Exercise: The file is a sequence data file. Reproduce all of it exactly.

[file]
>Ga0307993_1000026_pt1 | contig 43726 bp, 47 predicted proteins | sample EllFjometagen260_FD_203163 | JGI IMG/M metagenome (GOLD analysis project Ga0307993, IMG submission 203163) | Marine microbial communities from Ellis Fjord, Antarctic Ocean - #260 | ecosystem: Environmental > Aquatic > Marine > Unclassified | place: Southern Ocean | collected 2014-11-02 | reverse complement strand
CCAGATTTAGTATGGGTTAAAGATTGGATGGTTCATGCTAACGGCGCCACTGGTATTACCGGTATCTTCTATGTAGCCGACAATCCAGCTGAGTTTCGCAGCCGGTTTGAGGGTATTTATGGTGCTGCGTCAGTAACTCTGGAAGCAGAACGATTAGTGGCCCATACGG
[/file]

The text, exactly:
>Ga0307993_1000026_pt1 | contig 43726 bp, 47 predicted proteins | sample EllFjometagen260_FD_203163 | JGI IMG/M metagenome (GOLD analysis project Ga0307993, IMG submission 203163) | Marine microbial communities from Ellis Fjord, Antarctic Ocean - #260 | ecosystem: Environmental > Aquatic > Marine > Unclassified | place: Southern Ocean | collected 2014-11-02 | reverse complement strand
CCAGATTTAGTATGGGTTAAAGATTGGATGGTTCATGCTAACGGCGCCACTGGTATTACCGGTATCTTCTATGTAGCCGACAATCCAGCTGAGTTTCGCAGCCGGTTTGAGGGTATTTATGGTGCTGCGTCAGTAACTCTGGAAGCAGAACGATTAGTGGCCCATACGG